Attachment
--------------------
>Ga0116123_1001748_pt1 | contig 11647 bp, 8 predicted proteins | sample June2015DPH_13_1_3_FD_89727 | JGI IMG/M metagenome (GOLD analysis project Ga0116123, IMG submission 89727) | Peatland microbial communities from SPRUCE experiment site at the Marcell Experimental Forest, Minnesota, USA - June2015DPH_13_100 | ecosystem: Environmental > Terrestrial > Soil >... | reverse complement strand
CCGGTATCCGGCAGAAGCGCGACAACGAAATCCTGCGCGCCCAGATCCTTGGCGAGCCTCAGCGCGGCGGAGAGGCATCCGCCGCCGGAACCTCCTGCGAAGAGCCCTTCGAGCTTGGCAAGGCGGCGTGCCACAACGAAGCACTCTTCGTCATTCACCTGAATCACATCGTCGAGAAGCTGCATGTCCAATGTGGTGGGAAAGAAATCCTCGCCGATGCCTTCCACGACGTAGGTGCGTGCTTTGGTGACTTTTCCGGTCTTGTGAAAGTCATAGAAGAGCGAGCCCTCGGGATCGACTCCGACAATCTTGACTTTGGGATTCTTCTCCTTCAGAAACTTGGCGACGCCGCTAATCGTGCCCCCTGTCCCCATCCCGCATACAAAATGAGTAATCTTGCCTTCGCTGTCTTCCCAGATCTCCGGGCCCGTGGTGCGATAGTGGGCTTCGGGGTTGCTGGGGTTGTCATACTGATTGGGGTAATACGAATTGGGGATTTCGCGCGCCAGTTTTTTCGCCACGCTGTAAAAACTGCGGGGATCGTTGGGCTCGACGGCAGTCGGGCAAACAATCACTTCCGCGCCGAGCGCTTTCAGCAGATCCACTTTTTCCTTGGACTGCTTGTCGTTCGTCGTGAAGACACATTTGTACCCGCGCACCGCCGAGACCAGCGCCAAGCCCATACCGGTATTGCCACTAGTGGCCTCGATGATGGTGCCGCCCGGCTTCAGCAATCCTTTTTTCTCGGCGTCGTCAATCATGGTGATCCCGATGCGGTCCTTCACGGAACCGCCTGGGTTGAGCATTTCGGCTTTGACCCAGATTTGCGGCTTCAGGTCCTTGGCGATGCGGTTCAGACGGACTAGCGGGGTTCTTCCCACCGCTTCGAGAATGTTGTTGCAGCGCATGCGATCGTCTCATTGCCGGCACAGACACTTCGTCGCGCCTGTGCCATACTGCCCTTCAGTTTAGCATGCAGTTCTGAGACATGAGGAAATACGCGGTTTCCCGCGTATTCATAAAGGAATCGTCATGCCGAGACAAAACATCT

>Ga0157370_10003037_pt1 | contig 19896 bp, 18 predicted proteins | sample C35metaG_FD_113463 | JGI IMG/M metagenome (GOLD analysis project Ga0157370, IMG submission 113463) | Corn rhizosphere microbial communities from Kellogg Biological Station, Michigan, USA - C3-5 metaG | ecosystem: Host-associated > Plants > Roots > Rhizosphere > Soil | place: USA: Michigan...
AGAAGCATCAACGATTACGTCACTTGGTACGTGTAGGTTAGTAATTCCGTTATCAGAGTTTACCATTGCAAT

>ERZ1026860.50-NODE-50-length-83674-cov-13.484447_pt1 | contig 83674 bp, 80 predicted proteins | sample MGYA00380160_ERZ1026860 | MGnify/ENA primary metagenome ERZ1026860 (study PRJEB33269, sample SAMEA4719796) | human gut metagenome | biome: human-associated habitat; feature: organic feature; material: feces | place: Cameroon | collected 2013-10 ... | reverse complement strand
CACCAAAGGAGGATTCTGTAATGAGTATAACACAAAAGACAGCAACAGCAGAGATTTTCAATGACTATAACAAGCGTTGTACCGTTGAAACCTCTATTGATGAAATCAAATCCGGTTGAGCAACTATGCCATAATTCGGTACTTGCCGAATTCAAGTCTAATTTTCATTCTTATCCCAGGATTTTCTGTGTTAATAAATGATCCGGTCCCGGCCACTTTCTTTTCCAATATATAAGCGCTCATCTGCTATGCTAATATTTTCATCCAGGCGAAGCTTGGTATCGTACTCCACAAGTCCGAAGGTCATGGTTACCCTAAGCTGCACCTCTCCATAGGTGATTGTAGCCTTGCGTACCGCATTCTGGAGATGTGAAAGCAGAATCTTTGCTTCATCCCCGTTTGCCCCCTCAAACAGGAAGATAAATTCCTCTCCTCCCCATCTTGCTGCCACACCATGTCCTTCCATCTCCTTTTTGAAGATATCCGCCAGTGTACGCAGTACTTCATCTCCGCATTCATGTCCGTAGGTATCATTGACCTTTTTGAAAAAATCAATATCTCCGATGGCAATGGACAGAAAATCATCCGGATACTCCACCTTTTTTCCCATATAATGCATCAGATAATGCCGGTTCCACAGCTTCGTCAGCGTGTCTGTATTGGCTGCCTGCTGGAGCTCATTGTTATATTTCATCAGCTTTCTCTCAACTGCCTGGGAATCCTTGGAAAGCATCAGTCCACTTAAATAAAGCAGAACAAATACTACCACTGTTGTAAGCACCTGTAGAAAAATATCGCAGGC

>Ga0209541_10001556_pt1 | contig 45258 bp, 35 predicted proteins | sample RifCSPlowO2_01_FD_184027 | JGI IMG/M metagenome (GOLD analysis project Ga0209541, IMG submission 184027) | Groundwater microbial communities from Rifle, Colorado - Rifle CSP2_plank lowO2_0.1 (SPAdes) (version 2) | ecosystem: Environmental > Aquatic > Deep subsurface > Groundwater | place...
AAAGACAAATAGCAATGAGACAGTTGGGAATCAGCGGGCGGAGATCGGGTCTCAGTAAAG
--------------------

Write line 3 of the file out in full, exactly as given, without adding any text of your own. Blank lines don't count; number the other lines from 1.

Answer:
>Ga0157370_10003037_pt1 | contig 19896 bp, 18 predicted proteins | sample C35metaG_FD_113463 | JGI IMG/M metagenome (GOLD analysis project Ga0157370, IMG submission 113463) | Corn rhizosphere microbial communities from Kellogg Biological Station, Michigan, USA - C3-5 metaG | ecosystem: Host-associated > Plants > Roots > Rhizosphere > Soil | place: USA: Michigan...